When the Ray Emery signing was announced, I breathed a sigh of relief. The Flyers had a legitimate, if unspectacular goalie in the fold, and I no longer needed to fear that Steve Mason would get 60 starts next year.
Even strength save percentage is my preferred metric for comparing goalies. Of the 50 active goalies who have faced at least 2000 even strength shots, Mason ranked a putrid 44th (ahead of only DiPietro, MacDonald, Hedberg, Boucher, Leighton, and Gustavsson), while Emery was a more passable 30th. That had cemented in my head the sense that one was a poor-but-passable starter and the other was a reject, but when I looked more closely at their numbers, the gap between them wasn't as large as I'd imagined.
In the table below, you can see the career stats for each goalie. The columns in the middle -- save percentage -- are how they performed, while the shots faced columns are there to give an indication of the sample sizes.
|Mason shots faced||Mason save%||Emery save%||Emery shots faced|
Emery has been better, but the difference really isn't very large -- something like four saves per thousand shots. When we're talking about sample sizes of only a few thousand shots, it's easy to see a difference that large just by random chance.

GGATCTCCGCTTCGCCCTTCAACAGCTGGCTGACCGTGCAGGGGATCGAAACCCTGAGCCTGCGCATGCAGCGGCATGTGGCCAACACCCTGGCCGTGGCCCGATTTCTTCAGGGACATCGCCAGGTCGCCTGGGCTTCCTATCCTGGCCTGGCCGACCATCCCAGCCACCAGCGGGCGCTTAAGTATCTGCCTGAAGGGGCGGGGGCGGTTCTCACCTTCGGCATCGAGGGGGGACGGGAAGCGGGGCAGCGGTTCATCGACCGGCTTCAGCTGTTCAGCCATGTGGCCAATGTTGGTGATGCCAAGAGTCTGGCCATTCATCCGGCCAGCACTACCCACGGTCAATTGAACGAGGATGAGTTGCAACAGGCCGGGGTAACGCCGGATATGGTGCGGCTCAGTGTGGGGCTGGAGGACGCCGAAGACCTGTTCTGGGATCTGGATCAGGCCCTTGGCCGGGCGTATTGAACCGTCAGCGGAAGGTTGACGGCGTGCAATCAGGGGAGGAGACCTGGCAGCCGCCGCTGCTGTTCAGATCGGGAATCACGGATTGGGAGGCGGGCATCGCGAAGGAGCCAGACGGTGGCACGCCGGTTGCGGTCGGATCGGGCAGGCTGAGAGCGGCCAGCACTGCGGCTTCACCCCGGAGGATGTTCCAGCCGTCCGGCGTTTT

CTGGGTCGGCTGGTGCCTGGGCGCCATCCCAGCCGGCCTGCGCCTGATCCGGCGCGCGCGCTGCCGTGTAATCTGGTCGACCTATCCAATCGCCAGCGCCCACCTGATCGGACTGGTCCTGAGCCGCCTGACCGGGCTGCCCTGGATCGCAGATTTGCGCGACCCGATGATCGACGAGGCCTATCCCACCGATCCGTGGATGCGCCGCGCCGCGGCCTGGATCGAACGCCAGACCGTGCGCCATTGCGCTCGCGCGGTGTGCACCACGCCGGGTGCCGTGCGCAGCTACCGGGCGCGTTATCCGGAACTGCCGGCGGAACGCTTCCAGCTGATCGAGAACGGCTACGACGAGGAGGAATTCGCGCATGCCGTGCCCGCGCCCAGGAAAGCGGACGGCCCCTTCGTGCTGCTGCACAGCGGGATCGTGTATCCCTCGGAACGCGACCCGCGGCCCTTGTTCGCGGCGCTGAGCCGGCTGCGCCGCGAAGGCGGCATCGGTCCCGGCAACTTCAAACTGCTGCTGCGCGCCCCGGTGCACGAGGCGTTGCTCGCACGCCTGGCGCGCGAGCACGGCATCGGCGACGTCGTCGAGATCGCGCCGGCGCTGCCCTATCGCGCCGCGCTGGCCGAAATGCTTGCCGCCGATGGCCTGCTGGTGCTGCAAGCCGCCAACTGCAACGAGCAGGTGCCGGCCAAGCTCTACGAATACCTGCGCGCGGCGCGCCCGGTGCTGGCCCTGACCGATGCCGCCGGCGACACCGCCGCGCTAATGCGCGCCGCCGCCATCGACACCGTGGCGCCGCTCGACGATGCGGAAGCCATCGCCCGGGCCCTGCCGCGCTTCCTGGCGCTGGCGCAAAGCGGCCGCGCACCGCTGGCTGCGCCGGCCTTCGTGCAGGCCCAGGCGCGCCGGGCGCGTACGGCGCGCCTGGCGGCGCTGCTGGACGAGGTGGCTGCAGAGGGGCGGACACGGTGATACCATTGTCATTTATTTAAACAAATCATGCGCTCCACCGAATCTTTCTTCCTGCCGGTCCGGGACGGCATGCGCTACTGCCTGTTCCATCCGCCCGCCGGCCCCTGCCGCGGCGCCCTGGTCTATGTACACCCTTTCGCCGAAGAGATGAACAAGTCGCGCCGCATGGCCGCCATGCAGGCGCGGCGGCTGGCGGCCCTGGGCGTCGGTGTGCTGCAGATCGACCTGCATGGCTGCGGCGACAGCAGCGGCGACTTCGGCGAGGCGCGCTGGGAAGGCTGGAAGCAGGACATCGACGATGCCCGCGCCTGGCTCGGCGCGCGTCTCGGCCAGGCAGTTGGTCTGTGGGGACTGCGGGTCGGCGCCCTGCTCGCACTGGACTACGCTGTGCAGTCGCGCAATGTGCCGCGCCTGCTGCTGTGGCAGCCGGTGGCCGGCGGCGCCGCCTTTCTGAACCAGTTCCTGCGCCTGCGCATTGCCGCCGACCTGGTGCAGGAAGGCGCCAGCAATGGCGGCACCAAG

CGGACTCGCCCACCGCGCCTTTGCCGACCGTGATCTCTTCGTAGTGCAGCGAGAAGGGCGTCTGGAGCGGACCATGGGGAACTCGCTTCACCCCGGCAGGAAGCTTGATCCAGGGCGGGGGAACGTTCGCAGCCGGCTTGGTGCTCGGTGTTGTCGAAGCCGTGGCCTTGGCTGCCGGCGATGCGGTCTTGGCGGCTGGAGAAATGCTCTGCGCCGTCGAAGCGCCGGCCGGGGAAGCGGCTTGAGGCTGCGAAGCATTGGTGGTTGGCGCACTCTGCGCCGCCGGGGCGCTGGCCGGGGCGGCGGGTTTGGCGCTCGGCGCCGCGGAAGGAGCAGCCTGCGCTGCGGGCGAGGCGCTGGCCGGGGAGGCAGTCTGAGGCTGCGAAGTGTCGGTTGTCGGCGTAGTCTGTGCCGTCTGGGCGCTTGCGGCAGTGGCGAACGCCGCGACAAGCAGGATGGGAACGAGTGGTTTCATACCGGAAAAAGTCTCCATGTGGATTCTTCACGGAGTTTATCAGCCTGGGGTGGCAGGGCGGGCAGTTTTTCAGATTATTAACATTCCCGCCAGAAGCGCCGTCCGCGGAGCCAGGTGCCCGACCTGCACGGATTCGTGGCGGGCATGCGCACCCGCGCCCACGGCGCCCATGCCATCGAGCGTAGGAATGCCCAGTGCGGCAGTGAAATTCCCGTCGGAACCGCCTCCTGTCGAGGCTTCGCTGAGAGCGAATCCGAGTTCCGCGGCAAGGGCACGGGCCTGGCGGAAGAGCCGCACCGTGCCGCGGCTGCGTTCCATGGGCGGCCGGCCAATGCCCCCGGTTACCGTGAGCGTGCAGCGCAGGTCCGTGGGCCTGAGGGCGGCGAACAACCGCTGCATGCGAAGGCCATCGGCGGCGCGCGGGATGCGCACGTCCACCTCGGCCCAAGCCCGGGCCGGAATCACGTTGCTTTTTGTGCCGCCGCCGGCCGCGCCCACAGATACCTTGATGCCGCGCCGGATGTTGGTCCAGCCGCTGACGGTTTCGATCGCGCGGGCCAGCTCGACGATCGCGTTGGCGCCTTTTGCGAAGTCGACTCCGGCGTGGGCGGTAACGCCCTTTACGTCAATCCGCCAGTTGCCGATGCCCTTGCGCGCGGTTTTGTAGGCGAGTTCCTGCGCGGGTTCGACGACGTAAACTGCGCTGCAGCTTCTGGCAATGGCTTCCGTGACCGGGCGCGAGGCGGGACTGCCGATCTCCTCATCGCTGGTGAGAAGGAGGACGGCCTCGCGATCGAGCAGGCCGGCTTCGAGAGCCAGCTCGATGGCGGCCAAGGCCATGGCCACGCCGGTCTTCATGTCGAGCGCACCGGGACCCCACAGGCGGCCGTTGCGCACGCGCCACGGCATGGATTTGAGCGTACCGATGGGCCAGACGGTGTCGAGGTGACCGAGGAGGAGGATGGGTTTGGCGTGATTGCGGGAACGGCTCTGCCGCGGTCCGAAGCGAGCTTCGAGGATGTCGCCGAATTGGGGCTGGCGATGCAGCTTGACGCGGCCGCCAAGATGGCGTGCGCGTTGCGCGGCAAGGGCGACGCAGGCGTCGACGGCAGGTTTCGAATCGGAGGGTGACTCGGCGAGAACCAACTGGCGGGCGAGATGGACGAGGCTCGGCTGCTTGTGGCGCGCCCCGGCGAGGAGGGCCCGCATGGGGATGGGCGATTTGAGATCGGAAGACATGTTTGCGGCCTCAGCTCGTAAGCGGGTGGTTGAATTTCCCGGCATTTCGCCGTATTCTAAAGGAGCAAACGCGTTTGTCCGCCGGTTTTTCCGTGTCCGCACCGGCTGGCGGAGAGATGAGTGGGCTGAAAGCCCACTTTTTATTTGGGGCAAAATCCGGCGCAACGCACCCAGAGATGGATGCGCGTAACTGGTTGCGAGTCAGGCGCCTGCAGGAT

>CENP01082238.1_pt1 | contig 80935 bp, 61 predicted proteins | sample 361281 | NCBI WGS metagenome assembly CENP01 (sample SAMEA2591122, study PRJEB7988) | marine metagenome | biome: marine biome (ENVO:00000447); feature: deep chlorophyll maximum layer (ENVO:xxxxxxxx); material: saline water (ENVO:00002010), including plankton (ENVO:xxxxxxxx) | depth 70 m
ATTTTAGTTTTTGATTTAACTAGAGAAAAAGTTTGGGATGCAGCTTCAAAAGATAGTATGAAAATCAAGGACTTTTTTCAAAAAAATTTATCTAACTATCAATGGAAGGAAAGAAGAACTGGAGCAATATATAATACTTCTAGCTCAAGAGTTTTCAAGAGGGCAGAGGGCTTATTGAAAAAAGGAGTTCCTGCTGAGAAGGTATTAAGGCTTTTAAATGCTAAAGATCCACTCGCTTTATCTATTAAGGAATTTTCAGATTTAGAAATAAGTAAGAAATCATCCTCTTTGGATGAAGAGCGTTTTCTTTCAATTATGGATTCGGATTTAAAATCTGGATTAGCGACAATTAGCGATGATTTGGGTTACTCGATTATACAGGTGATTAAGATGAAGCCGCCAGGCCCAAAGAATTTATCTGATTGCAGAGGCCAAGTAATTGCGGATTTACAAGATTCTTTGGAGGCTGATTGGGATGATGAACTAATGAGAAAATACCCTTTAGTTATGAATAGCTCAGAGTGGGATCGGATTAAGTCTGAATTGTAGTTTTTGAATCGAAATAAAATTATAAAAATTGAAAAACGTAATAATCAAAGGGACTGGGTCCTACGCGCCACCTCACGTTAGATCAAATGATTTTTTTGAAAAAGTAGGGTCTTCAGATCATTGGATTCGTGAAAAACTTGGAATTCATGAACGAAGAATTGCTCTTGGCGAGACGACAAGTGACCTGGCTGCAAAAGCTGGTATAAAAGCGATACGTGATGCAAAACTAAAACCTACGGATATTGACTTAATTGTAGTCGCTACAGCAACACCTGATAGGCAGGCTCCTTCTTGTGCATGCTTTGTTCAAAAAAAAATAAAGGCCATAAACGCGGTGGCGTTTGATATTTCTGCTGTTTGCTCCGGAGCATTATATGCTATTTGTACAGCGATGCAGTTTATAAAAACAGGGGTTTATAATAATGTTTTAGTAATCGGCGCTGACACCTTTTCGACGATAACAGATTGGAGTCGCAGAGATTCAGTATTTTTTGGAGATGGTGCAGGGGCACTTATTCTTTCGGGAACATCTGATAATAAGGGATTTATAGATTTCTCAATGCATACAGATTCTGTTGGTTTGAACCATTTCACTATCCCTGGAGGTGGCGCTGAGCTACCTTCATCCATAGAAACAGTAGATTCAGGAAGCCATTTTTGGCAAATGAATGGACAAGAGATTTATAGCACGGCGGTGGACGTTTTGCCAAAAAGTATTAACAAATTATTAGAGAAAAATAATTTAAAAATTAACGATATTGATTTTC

In fact, given two exactly equal goalies, the odds of seeing a difference of this size in their even strength save percentage is 32.7%. Before we look any deeper, there's nearly a one-in-three chance that Mason is actually a better goalie than Emery. And if each is in net for 1000 shots this year, it's a virtual toss-up which goalie would perform better.
Of course, while I tend to write mostly about the numbers because that's where my expertise lies, I recognize that they don't tell the whole story. Perhaps Emery's injuries have suppressed his career numbers, and the stronger performances in his up-and-down record give a better indication of his potential when healthy -- and maybe his career dating back to an era of lower save percentages is making him look a bit worse. On the flip side, perhaps Mason's youth means that he is still developing and that we should expect more out of him as he enters his prime than what he's shown through his early 20's.
The relatively small samples we have for each goalie leaves a lot of uncertainty in the numbers -- there is room for us to inject a lot of opinion, and a fair case can be made either way. We just don't know a goalie's talent all that precisely after 6000 shots.
It's unlikely that either goalie is as good as the average NHL starter (typically ~.923 even strength save percentage), but it's certainly not impossible. If I have to place a bet on who the better goalie is, I'm betting on Emery, but I'm giving Mason a much better chance than I thought he'd have.